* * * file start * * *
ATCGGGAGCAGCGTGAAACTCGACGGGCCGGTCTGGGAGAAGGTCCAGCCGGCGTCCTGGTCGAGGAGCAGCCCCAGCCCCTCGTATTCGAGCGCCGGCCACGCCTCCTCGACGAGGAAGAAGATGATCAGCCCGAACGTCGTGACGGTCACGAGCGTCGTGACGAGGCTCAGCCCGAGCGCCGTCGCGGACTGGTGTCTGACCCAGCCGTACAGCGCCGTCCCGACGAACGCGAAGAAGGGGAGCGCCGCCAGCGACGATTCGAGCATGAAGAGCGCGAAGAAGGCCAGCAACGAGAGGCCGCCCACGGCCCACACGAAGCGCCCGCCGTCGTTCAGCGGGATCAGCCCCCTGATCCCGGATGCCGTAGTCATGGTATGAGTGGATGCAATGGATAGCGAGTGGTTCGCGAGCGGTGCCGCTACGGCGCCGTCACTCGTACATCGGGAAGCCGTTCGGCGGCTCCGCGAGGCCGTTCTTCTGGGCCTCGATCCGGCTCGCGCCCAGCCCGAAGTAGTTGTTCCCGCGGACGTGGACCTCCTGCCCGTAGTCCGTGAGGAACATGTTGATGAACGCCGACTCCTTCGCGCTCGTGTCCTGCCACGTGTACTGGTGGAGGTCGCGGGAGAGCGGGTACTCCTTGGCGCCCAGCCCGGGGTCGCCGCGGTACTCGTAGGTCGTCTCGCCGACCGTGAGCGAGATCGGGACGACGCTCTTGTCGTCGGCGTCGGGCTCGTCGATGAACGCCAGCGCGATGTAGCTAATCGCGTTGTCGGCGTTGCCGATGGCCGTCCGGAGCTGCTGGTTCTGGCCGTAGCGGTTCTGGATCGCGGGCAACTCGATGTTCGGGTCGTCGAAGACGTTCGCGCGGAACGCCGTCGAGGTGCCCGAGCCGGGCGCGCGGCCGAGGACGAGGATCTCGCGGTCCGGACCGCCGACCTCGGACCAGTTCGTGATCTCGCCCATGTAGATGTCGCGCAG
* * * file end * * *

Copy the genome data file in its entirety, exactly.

ATCGGGAGCAGCGTGAAACTCGACGGGCCGGTCTGGGAGAAGGTCCAGCCGGCGTCCTGGTCGAGGAGCAGCCCCAGCCCCTCGTATTCGAGCGCCGGCCACGCCTCCTCGACGAGGAAGAAGATGATCAGCCCGAACGTCGTGACGGTCACGAGCGTCGTGACGAGGCTCAGCCCGAGCGCCGTCGCGGACTGGTGTCTGACCCAGCCGTACAGCGCCGTCCCGACGAACGCGAAGAAGGGGAGCGCCGCCAGCGACGATTCGAGCATGAAGAGCGCGAAGAAGGCCAGCAACGAGAGGCCGCCCACGGCCCACACGAAGCGCCCGCCGTCGTTCAGCGGGATCAGCCCCCTGATCCCGGATGCCGTAGTCATGGTATGAGTGGATGCAATGGATAGCGAGTGGTTCGCGAGCGGTGCCGCTACGGCGCCGTCACTCGTACATCGGGAAGCCGTTCGGCGGCTCCGCGAGGCCGTTCTTCTGGGCCTCGATCCGGCTCGCGCCCAGCCCGAAGTAGTTGTTCCCGCGGACGTGGACCTCCTGCCCGTAGTCCGTGAGGAACATGTTGATGAACGCCGACTCCTTCGCGCTCGTGTCCTGCCACGTGTACTGGTGGAGGTCGCGGGAGAGCGGGTACTCCTTGGCGCCCAGCCCGGGGTCGCCGCGGTACTCGTAGGTCGTCTCGCCGACCGTGAGCGAGATCGGGACGACGCTCTTGTCGTCGGCGTCGGGCTCGTCGATGAACGCCAGCGCGATGTAGCTAATCGCGTTGTCGGCGTTGCCGATGGCCGTCCGGAGCTGCTGGTTCTGGCCGTAGCGGTTCTGGATCGCGGGCAACTCGATGTTCGGGTCGTCGAAGACGTTCGCGCGGAACGCCGTCGAGGTGCCCGAGCCGGGCGCGCGGCCGAGGACGAGGATCTCGCGGTCCGGACCGCCGACCTCGGACCAGTTCGTGATCTCGCCCATGTAGATGTCGCGCAG